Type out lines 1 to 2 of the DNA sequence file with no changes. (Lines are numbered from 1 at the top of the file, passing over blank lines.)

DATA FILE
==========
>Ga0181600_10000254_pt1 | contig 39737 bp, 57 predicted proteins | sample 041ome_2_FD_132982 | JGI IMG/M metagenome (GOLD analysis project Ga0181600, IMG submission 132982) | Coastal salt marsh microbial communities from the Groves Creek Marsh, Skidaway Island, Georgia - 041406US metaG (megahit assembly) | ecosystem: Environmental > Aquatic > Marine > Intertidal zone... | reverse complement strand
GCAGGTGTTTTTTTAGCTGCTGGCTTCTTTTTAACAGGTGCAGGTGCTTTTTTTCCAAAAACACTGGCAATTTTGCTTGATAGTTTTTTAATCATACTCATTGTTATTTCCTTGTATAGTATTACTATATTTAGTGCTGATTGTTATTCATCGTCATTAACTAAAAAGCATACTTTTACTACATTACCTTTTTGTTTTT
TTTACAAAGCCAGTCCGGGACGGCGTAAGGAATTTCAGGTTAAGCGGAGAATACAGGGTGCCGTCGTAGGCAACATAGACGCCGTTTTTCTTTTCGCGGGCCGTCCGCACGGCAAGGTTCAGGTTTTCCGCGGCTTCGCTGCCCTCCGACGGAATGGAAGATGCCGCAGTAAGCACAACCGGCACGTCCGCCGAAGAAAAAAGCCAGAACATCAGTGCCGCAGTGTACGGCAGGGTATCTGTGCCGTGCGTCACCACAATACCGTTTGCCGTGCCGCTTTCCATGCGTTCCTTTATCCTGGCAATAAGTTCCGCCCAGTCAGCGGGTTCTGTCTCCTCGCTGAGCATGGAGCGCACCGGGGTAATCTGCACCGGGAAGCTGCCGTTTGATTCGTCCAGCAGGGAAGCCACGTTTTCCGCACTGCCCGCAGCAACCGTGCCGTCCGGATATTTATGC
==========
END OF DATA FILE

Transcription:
>Ga0181600_10000254_pt1 | contig 39737 bp, 57 predicted proteins | sample 041ome_2_FD_132982 | JGI IMG/M metagenome (GOLD analysis project Ga0181600, IMG submission 132982) | Coastal salt marsh microbial communities from the Groves Creek Marsh, Skidaway Island, Georgia - 041406US metaG (megahit assembly) | ecosystem: Environmental > Aquatic > Marine > Intertidal zone... | reverse complement strand
GCAGGTGTTTTTTTAGCTGCTGGCTTCTTTTTAACAGGTGCAGGTGCTTTTTTTCCAAAAACACTGGCAATTTTGCTTGATAGTTTTTTAATCATACTCATTGTTATTTCCTTGTATAGTATTACTATATTTAGTGCTGATTGTTATTCATCGTCATTAACTAAAAAGCATACTTTTACTACATTACCTTTTTGTTTTT